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United States Court of Appeals for the District of Columbia Circuit
December 1, 2020, Argued; February 26, 2021, Decided
[**157] [*6] Silberman, Senior Circuit Judge: The Financial Institutions Regulatory Authority ("FINRA") determined that Petitioner Kimberly Springsteen-Abbott misused investor funds and tried to cover it up. FINRA therefore [**158] barred Petitioner from the securities industry, fined her, and ordered her to disgorge certain misused expenses. The SEC affirmed the industry bar and disgorgement order. Petitioner now challenges the SEC's decision, but her constitutional arguments are forfeited, and the others are meritless.
This appeal arises from Springsteen-Abbot's mismanagement of two related businesses, Commonwealth Capital and Commonwealth Securities. Commonwealth Capital funds equipment leases and then bundles the leases into investment funds. Commonwealth Securities (a subsidiary [***2] of Commonwealth Capital) manages those funds and sells their securities to investors through a network of retail broker-dealers. Petitioner is the sole shareholder of Commonwealth Capital. She also served as the Chair, CEO, and Chief Compliance Officer of both companies.
Petitioner charged both her business and personal expenses to a single American Express account issued to Commonwealth Capital. Under what Springsteen-Abbott admits was an "outdated" accounting system, Petitioner Br. 5, Petitioner had the sole responsibility for later determining whether the charges should be allocated to the investor funds, her businesses, or (if personal expenses) herself. FINRA received tips that expenses were being improperly allocated at Petitioner's businesses, and it initiated an investigation.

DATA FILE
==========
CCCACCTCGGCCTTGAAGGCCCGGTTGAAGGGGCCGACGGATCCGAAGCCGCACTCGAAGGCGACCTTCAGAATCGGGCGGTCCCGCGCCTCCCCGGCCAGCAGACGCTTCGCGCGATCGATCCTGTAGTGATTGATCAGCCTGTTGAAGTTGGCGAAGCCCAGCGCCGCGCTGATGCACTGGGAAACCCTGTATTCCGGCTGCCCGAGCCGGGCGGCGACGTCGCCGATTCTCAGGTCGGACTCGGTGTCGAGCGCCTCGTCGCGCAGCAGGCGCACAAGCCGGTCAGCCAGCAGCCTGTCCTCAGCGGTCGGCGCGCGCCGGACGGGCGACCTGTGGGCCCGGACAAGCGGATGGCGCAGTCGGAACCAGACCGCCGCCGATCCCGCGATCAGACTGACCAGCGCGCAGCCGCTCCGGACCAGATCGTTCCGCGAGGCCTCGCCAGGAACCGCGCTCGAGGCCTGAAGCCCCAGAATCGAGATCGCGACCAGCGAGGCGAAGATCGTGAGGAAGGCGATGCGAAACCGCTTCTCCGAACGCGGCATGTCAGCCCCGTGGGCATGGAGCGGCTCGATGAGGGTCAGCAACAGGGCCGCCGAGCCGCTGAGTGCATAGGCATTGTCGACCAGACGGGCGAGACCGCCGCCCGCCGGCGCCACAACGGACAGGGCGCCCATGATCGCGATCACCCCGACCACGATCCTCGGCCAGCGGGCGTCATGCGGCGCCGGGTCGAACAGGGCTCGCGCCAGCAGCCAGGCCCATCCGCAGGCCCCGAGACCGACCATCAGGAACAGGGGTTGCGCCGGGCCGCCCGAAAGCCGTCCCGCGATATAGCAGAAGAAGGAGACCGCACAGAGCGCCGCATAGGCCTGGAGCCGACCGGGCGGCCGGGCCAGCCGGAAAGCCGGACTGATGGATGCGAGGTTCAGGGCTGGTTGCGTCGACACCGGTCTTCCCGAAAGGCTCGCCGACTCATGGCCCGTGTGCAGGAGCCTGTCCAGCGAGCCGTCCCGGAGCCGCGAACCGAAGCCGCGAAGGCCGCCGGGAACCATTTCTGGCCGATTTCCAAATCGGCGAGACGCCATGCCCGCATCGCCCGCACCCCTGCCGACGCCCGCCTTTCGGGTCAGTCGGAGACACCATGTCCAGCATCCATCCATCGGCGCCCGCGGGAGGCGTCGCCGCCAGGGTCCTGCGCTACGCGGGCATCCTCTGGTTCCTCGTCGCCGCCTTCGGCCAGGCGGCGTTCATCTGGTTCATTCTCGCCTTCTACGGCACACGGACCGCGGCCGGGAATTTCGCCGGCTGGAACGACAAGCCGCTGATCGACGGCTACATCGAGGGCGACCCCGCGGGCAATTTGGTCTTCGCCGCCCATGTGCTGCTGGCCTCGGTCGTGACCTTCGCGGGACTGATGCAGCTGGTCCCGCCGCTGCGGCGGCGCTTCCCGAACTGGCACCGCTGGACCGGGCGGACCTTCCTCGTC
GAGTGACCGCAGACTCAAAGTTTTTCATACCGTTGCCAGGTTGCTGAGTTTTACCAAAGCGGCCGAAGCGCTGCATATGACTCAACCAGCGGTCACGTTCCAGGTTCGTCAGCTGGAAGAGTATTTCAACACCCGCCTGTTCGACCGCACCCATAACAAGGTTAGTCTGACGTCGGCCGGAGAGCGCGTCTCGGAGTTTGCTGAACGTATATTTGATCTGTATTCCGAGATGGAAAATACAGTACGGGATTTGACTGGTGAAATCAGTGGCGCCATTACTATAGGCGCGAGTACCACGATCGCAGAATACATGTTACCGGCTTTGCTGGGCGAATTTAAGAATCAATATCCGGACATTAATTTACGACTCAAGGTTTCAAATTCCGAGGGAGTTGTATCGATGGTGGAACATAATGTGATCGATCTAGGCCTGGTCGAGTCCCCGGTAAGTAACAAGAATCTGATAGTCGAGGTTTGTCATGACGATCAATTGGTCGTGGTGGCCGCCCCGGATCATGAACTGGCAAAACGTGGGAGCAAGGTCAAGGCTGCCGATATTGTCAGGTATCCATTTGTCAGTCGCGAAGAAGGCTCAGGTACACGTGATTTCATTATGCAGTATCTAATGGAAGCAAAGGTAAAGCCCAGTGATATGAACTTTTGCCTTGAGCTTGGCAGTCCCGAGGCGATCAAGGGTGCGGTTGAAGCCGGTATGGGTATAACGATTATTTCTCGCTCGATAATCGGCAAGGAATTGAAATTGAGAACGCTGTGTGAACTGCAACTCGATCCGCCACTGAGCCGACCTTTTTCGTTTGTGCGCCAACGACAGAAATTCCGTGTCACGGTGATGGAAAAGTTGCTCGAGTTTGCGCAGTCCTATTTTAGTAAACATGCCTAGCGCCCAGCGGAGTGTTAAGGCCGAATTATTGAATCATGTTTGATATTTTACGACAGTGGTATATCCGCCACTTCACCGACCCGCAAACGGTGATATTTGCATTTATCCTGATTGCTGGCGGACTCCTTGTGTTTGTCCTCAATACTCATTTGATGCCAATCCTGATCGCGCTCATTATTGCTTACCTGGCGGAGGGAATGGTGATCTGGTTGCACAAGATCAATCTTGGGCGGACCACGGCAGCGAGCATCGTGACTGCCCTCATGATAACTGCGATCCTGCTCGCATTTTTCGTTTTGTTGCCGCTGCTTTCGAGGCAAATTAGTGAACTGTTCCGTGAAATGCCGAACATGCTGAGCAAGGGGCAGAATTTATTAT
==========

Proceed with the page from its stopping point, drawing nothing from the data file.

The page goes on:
FINRA alleged that Petitioner improperly assigned 1,840 charges to investor funds amounting to $208,954.44. According to FINRA's Enforcement Department, this misuse violated FINRA Rule 2010, which requires FINRA members and associated persons (like Petitioner) to "observe high standards of commercial honor and just and equitable principles of trade." FINRA's National Adjudicatory Council agreed, concluding that [***3] the evidence demonstrated Petitioner's "purposeful pattern and practice of improperly allocating expenses to the Funds." J.A. 7. FINRA based its conclusion on specific proof offered for 109 of the expenses as well as an unquantified number of control person expenses.1 As a result, FINRA [*7] barred Petitioner from the securities industry, imposed a fine of $50,000, and ordered disgorgement of $36,225.85 based on 84 of the specifically proven charges. Petitioner appealed FINRA's decision to the SEC. See 15 U.S.C. § 78s(d)(2).
The SEC first sustained the industry bar. Reviewing the FINRA record, the SEC agreed that, in violation of FINRA Rule 2010, Springsteen-Abbott
Full case includes Shepard's, Headnotes, Legal Analytics from Lex Machina, and more.
989 F.3d 4 *; 451 U.S. App. D.C. 155 **; 2021 U.S. App. LEXIS 5724 ***; 2021 WL 744504
KIMBERLY SPRINGSTEEN-ABBOTT, PETITIONER v. SECURITIES AND EXCHANGE COMMISSION, RESPONDENT
Prior History: [***1] On Petition for Review of an Order of the Securities & Exchange Commission.
expenses, disgorgement, funds, investors, charges, challenges, reply, fine
Securities Law, US Securities & Exchange Commission, Judicial Review, Exhaustion of Remedies, Civil Procedure, Pleading & Practice, Motion Practice, Content & Form, Appeals, Reviewability of Lower Court Decisions, Preservation for Review, Administrative Law, Constitutional Controls, Authority to Adjudicate, Validity of Legislation, Reviewability, Jurisdiction & Venue, Banking Law, Regulators, US Federal Deposit Insurance Corporation, Enforcement Powers, Civil Liability Considerations, Remedies, Equitable Relief